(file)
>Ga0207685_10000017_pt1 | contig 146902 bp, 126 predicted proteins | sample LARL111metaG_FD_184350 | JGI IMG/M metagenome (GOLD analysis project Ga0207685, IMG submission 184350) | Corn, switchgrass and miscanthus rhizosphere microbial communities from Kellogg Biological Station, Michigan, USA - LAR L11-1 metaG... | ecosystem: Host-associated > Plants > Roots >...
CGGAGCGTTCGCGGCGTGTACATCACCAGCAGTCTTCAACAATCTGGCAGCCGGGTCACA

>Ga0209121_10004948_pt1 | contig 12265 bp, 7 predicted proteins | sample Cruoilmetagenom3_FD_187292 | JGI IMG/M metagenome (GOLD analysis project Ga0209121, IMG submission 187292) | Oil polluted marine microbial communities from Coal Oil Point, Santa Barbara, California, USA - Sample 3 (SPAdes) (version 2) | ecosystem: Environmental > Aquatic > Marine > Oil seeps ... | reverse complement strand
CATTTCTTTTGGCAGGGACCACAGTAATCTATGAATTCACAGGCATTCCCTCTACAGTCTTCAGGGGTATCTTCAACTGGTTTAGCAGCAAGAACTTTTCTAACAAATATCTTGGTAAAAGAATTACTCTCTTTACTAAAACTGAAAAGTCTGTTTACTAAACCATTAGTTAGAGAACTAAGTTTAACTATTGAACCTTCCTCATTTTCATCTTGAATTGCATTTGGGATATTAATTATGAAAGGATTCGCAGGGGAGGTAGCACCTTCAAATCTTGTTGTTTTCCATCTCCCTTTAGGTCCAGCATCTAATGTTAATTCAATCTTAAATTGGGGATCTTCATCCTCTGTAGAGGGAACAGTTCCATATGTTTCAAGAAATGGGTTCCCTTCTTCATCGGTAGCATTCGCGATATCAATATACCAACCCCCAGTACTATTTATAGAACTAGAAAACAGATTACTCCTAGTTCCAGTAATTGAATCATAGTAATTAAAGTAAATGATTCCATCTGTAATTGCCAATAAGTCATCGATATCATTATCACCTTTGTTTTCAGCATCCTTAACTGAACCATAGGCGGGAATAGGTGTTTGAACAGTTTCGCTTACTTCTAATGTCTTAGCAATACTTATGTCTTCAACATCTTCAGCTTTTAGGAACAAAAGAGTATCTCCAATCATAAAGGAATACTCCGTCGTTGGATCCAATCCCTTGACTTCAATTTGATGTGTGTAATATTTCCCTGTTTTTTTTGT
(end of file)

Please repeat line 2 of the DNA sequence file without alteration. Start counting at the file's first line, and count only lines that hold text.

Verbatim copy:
CGGAGCGTTCGCGGCGTGTACATCACCAGCAGTCTTCAACAATCTGGCAGCCGGGTCACA